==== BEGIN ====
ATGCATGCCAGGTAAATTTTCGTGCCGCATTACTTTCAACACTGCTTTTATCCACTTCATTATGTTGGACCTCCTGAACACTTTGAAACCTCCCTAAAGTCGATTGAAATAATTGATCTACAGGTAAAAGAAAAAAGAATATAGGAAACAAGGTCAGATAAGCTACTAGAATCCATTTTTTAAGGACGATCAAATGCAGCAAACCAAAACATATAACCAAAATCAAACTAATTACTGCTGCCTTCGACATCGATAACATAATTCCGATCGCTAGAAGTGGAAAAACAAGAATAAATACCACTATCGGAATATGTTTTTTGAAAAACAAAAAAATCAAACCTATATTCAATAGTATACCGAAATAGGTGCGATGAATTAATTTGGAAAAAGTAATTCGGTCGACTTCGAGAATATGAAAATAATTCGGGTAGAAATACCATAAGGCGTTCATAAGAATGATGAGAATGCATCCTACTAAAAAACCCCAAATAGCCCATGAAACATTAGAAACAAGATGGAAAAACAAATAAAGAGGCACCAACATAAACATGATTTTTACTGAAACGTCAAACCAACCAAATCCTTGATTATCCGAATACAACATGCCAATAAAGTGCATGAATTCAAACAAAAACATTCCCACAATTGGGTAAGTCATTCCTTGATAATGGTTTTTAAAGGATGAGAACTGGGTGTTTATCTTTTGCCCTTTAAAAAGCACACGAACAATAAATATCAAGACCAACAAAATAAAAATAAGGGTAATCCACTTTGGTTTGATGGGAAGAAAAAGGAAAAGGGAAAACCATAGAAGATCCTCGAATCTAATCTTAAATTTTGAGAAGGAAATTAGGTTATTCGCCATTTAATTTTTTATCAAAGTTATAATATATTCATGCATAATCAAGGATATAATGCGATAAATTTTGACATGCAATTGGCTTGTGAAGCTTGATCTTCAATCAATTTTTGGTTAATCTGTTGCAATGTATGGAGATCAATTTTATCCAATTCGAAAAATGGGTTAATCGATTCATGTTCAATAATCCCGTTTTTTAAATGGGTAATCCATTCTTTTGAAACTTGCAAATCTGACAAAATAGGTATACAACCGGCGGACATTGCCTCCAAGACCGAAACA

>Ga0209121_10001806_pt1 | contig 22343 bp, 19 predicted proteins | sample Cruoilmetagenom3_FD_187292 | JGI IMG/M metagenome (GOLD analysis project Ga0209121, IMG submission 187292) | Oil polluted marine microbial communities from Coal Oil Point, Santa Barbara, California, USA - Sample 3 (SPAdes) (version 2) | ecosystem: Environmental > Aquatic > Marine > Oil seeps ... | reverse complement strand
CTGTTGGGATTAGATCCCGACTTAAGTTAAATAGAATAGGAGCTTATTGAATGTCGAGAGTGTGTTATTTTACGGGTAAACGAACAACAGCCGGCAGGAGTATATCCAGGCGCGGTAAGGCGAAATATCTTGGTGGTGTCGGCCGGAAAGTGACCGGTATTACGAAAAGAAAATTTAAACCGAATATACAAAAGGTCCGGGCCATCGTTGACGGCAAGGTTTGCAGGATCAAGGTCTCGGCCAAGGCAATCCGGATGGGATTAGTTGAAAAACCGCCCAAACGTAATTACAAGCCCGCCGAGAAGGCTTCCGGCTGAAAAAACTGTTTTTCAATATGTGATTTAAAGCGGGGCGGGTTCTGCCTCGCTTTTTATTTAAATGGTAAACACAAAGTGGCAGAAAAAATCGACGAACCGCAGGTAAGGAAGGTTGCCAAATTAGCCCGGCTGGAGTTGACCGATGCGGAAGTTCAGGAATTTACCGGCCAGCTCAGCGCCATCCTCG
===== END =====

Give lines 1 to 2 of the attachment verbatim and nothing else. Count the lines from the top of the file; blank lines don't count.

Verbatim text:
ATGCATGCCAGGTAAATTTTCGTGCCGCATTACTTTCAACACTGCTTTTATCCACTTCATTATGTTGGACCTCCTGAACACTTTGAAACCTCCCTAAAGTCGATTGAAATAATTGATCTACAGGTAAAAGAAAAAAGAATATAGGAAACAAGGTCAGATAAGCTACTAGAATCCATTTTTTAAGGACGATCAAATGCAGCAAACCAAAACATATAACCAAAATCAAACTAATTACTGCTGCCTTCGACATCGATAACATAATTCCGATCGCTAGAAGTGGAAAAACAAGAATAAATACCACTATCGGAATATGTTTTTTGAAAAACAAAAAAATCAAACCTATATTCAATAGTATACCGAAATAGGTGCGATGAATTAATTTGGAAAAAGTAATTCGGTCGACTTCGAGAATATGAAAATAATTCGGGTAGAAATACCATAAGGCGTTCATAAGAATGATGAGAATGCATCCTACTAAAAAACCCCAAATAGCCCATGAAACATTAGAAACAAGATGGAAAAACAAATAAAGAGGCACCAACATAAACATGATTTTTACTGAAACGTCAAACCAACCAAATCCTTGATTATCCGAATACAACATGCCAATAAAGTGCATGAATTCAAACAAAAACATTCCCACAATTGGGTAAGTCATTCCTTGATAATGGTTTTTAAAGGATGAGAACTGGGTGTTTATCTTTTGCCCTTTAAAAAGCACACGAACAATAAATATCAAGACCAACAAAATAAAAATAAGGGTAATCCACTTTGGTTTGATGGGAAGAAAAAGGAAAAGGGAAAACCATAGAAGATCCTCGAATCTAATCTTAAATTTTGAGAAGGAAATTAGGTTATTCGCCATTTAATTTTTTATCAAAGTTATAATATATTCATGCATAATCAAGGATATAATGCGATAAATTTTGACATGCAATTGGCTTGTGAAGCTTGATCTTCAATCAATTTTTGGTTAATCTGTTGCAATGTATGGAGATCAATTTTATCCAATTCGAAAAATGGGTTAATCGATTCATGTTCAATAATCCCGTTTTTTAAATGGGTAATCCATTCTTTTGAAACTTGCAAATCTGACAAAATAGGTATACAACCGGCGGACATTGCCTCCAAGACCGAAACA

>Ga0209121_10001806_pt1 | contig 22343 bp, 19 predicted proteins | sample Cruoilmetagenom3_FD_187292 | JGI IMG/M metagenome (GOLD analysis project Ga0209121, IMG submission 187292) | Oil polluted marine microbial communities from Coal Oil Point, Santa Barbara, California, USA - Sample 3 (SPAdes) (version 2) | ecosystem: Environmental > Aquatic > Marine > Oil seeps ... | reverse complement strand